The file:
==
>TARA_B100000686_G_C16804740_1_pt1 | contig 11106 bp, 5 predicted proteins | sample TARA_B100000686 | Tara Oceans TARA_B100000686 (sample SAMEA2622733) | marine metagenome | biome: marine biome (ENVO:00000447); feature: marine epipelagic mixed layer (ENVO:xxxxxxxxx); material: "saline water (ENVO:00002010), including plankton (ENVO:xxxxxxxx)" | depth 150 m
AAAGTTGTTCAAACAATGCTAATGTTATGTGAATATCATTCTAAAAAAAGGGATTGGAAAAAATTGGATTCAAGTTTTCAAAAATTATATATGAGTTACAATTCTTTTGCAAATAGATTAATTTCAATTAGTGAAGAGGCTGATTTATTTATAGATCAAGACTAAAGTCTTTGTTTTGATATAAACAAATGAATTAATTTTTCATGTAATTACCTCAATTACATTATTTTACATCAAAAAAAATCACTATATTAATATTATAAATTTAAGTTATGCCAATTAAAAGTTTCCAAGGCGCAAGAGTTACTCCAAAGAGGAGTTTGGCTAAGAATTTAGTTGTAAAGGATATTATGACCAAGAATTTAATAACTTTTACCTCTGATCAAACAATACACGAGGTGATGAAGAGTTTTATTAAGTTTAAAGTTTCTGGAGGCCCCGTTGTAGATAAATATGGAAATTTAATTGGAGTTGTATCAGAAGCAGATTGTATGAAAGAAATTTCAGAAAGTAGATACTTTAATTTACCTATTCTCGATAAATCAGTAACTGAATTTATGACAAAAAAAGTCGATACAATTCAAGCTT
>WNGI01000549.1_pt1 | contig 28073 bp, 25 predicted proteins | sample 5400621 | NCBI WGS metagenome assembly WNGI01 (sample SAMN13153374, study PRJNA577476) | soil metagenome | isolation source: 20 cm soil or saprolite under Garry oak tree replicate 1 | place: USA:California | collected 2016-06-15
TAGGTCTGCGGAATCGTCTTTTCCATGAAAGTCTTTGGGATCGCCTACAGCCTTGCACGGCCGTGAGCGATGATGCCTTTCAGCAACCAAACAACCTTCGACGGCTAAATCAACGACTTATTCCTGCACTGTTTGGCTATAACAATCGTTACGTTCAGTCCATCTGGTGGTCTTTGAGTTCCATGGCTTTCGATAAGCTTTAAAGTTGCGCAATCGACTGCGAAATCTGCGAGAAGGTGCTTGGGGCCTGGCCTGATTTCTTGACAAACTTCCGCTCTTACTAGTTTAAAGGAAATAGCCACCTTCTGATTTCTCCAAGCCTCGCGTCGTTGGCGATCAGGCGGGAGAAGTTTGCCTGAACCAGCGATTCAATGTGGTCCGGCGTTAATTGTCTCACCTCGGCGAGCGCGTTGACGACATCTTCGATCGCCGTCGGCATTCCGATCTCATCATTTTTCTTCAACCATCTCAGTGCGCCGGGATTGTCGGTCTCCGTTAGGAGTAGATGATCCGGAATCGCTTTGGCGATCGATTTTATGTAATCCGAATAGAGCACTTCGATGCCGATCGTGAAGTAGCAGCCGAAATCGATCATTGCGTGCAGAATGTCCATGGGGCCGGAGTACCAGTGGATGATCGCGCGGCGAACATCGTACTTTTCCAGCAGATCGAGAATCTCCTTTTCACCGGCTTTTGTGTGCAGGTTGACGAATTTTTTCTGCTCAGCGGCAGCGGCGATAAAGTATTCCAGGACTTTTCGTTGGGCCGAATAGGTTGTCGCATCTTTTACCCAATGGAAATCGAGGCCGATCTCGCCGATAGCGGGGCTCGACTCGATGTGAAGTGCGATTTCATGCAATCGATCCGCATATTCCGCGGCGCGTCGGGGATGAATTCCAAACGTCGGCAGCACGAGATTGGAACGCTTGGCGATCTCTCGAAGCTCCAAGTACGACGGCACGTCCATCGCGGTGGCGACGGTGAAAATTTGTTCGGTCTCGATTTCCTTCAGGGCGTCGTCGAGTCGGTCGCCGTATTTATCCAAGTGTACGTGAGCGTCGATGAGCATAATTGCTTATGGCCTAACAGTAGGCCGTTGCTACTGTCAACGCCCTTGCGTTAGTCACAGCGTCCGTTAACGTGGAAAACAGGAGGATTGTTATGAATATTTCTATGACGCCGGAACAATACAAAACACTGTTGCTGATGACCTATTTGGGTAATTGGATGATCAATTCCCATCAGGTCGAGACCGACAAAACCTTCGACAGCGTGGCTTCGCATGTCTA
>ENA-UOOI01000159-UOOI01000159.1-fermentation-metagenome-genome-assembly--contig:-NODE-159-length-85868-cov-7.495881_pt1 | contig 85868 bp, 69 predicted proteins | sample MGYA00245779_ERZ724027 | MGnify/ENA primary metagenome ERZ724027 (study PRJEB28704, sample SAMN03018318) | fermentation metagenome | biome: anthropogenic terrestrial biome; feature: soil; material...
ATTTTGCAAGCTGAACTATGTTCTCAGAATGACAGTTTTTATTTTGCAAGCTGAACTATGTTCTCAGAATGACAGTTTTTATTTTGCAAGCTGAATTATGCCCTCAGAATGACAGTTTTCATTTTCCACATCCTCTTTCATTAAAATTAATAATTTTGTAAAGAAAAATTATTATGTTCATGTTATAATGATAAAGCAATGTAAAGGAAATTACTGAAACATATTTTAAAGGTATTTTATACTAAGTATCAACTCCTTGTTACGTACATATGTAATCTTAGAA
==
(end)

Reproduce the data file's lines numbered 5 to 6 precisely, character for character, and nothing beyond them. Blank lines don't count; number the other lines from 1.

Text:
>ENA-UOOI01000159-UOOI01000159.1-fermentation-metagenome-genome-assembly--contig:-NODE-159-length-85868-cov-7.495881_pt1 | contig 85868 bp, 69 predicted proteins | sample MGYA00245779_ERZ724027 | MGnify/ENA primary metagenome ERZ724027 (study PRJEB28704, sample SAMN03018318) | fermentation metagenome | biome: anthropogenic terrestrial biome; feature: soil; material...
ATTTTGCAAGCTGAACTATGTTCTCAGAATGACAGTTTTTATTTTGCAAGCTGAACTATGTTCTCAGAATGACAGTTTTTATTTTGCAAGCTGAATTATGCCCTCAGAATGACAGTTTTCATTTTCCACATCCTCTTTCATTAAAATTAATAATTTTGTAAAGAAAAATTATTATGTTCATGTTATAATGATAAAGCAATGTAAAGGAAATTACTGAAACATATTTTAAAGGTATTTTATACTAAGTATCAACTCCTTGTTACGTACATATGTAATCTTAGAA